Image Compression

 

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Apr 23, 2001

 

 

Standard n-bit binary coding: 000 001 010 011 100 101 110 111 (n = 3)

Gray code:

Compression ratio:

Redundancy:

Histogram:

Average bits per graylevel:

Entropy:                      (units are number of bits)

Redundancy:

Coding : want to minimize average bits per graylevel
Spatial : exploit correlation between neighboring pixel values
Visual : human eye limitations as applied to image data

 

Compression can be either error-free or lossy.

Error-free compression:

Coding: Huffman, error-free and near optimal, but uses complex algorithm.

Example for image of 8 greylevels:

Graylevels

ni

hi

0

3441

0.21

1

4423

0.27

2

3932

0.24

3

1802

0.11

4

1311

0.08

5

819

0.05

6

492

0.03

7

164

0.01

nt

16384

 

This image has an entropy of 2.55 bits/pixel.

Applying Huffman coding to this data gives the coding representation:

Graylevel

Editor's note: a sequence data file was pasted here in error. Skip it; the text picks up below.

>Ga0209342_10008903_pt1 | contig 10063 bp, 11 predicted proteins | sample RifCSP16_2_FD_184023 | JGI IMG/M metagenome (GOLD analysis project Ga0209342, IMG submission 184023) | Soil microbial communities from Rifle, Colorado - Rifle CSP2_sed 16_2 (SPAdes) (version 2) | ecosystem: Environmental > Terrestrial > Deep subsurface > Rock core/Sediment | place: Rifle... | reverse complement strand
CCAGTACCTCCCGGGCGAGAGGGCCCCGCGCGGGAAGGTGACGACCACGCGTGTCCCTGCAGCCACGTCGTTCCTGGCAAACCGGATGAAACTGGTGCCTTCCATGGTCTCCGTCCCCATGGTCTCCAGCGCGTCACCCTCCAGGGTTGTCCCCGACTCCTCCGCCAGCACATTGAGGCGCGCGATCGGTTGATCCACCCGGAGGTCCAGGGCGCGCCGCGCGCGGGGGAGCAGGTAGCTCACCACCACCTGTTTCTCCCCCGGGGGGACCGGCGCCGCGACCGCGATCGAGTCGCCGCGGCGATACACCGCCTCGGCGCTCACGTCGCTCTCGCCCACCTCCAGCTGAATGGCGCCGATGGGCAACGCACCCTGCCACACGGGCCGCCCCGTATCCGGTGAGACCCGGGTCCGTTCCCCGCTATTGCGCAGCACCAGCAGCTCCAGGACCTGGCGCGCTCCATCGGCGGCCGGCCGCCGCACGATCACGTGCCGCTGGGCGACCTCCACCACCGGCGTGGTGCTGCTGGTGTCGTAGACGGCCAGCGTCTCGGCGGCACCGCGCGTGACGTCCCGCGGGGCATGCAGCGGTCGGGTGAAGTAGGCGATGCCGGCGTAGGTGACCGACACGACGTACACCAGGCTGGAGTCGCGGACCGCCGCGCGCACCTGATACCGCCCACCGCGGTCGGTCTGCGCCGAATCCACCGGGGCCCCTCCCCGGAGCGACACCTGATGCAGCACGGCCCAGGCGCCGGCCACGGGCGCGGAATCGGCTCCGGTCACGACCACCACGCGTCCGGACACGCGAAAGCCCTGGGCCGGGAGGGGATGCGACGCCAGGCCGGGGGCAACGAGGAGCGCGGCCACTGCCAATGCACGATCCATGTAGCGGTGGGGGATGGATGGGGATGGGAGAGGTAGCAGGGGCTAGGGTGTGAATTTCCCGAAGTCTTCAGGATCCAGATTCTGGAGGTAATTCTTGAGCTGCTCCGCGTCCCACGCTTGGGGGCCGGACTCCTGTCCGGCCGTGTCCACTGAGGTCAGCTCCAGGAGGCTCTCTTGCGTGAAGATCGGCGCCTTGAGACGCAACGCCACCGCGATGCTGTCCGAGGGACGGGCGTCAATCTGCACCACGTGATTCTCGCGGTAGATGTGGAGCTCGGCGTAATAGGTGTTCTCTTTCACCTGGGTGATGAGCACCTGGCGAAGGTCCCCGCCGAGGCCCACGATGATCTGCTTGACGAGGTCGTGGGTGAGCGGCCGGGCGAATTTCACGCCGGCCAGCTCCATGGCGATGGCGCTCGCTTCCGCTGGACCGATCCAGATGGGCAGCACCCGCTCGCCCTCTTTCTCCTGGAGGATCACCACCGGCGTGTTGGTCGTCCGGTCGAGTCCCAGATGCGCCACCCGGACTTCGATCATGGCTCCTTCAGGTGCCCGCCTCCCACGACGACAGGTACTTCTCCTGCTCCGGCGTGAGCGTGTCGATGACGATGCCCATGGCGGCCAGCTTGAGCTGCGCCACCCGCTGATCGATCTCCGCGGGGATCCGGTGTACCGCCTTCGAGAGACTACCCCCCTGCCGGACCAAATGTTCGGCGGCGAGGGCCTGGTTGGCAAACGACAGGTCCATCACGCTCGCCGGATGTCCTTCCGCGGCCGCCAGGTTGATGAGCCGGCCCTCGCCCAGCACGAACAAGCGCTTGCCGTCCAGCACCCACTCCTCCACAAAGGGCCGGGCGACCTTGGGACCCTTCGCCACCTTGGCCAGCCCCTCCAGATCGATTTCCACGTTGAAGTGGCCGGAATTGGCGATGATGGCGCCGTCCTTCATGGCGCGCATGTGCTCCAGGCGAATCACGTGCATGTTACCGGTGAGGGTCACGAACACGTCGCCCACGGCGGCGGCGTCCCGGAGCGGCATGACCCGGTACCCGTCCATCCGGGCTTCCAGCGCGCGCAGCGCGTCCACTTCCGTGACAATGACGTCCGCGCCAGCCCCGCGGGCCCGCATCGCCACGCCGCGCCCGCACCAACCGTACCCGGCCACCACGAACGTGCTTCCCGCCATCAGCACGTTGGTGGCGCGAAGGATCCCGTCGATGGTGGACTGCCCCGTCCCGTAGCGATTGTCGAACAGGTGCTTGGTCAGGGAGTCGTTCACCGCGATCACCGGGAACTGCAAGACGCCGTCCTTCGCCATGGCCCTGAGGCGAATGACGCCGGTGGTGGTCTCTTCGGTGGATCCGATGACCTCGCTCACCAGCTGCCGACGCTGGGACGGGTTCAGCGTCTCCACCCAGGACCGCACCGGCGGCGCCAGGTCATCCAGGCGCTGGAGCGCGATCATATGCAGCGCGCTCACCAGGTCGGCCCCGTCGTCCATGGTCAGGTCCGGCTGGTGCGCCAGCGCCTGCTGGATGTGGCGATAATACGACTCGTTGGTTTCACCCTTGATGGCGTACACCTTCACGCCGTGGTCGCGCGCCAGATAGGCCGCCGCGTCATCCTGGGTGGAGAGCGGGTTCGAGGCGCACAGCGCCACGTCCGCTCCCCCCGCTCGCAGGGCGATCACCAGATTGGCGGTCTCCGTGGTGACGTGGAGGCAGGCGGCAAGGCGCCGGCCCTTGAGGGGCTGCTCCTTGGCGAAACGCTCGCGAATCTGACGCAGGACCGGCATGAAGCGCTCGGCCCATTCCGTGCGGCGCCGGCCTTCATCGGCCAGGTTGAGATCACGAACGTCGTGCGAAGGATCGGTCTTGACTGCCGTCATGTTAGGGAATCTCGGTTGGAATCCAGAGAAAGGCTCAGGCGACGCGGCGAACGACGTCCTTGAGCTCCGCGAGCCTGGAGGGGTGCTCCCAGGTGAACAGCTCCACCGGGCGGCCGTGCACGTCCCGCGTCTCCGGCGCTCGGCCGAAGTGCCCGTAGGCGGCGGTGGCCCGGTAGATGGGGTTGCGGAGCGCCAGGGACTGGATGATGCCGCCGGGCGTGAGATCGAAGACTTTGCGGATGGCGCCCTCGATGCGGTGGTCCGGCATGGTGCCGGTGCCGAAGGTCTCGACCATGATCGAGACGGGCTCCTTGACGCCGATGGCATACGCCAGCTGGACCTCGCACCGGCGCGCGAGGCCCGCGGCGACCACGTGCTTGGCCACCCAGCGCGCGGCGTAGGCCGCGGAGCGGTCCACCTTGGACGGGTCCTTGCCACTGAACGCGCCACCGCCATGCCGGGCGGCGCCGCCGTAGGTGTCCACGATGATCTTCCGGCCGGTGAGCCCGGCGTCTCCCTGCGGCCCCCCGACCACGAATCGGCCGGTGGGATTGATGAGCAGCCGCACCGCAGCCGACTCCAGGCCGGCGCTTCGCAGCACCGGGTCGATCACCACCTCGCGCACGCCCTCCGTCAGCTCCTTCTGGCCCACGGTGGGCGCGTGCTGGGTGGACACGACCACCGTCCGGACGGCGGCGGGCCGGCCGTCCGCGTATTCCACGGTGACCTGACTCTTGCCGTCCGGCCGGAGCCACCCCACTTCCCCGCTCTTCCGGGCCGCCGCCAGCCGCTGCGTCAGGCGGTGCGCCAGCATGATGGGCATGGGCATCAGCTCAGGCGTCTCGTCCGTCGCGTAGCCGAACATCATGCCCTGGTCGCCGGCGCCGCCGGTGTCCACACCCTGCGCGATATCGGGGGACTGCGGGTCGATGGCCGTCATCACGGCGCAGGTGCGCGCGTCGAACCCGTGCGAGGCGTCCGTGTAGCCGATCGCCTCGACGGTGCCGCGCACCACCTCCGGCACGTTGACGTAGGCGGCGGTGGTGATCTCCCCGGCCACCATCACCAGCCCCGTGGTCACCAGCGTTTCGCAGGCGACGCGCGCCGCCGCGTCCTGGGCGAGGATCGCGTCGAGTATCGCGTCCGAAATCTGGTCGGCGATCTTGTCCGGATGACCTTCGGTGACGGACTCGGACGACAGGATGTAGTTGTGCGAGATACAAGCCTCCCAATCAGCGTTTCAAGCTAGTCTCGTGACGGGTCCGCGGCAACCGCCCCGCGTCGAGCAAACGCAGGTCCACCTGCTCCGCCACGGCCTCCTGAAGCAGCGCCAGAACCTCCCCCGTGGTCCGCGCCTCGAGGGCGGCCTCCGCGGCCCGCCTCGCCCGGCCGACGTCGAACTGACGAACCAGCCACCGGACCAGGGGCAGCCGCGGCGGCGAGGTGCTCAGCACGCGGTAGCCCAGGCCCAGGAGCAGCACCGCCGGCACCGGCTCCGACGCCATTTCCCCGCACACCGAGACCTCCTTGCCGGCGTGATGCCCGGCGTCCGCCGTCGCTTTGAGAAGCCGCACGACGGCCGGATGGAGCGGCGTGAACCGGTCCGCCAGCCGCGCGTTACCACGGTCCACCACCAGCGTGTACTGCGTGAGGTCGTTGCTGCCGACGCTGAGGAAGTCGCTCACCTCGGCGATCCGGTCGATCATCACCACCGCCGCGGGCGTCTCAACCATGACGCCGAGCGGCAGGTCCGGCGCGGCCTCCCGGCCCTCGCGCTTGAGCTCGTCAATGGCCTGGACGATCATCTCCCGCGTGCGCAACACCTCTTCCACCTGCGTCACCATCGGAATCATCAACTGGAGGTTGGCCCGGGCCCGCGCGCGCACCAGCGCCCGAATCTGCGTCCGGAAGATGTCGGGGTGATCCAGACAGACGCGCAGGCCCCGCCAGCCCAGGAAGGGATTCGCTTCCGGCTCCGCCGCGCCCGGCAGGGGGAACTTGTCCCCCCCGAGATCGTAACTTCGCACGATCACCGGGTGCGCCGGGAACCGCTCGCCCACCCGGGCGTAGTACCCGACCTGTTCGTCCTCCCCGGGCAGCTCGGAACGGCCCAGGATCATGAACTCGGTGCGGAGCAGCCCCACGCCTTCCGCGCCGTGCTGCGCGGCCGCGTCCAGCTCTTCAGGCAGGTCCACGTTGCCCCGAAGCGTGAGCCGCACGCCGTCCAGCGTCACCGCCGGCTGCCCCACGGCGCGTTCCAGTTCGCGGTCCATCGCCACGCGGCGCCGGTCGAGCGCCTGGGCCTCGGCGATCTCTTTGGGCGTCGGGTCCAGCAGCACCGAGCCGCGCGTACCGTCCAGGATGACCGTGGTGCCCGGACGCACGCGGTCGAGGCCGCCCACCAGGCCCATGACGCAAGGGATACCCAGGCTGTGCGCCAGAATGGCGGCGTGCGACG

Huffman coding

g1

01

g2

10

g0

11

g3

001

g4

0000

g5

00010

g6

000110

g7

000111

The average bits/pixel for the compressed image is 2.59, slightly larger than the entropy of 2.55.  Huffman coding compared to straight 3-bit binary coding has given a compression ratio of 1.16:1 or a 14% reduction in size.

Another example showing how to decode the Huffman representation:

Original Huffman Code: 110011000010000111
Greylevels: go,g3,g2,g5,g7.

Arithmetic coding of a binary sequence is covered in the text.

 

Run Length coding: If pixel values are correlated to their neighbors, then there will be sequences of the same value. Instead of coding all the repeat values, just encode the first value and then give the run length of the sequence.

Bit-plane coding: break image up into bit planes and apply run length coding to each plane.

face.gif (55895 bytes)

To get the bit planes of the above 8-bit grayscale image, AND the picture with the binary value corresponding to the desired plane; i.e., ANDing the image with 10000000 should give the 7th bit plane, ANDing the image with 00100000 should give the 5th bit plane, etc. After the AND operation, use the thresholding operation to make a binary image. It may also be necessary to invert the result.

 

 

Last modified on April 25, 2001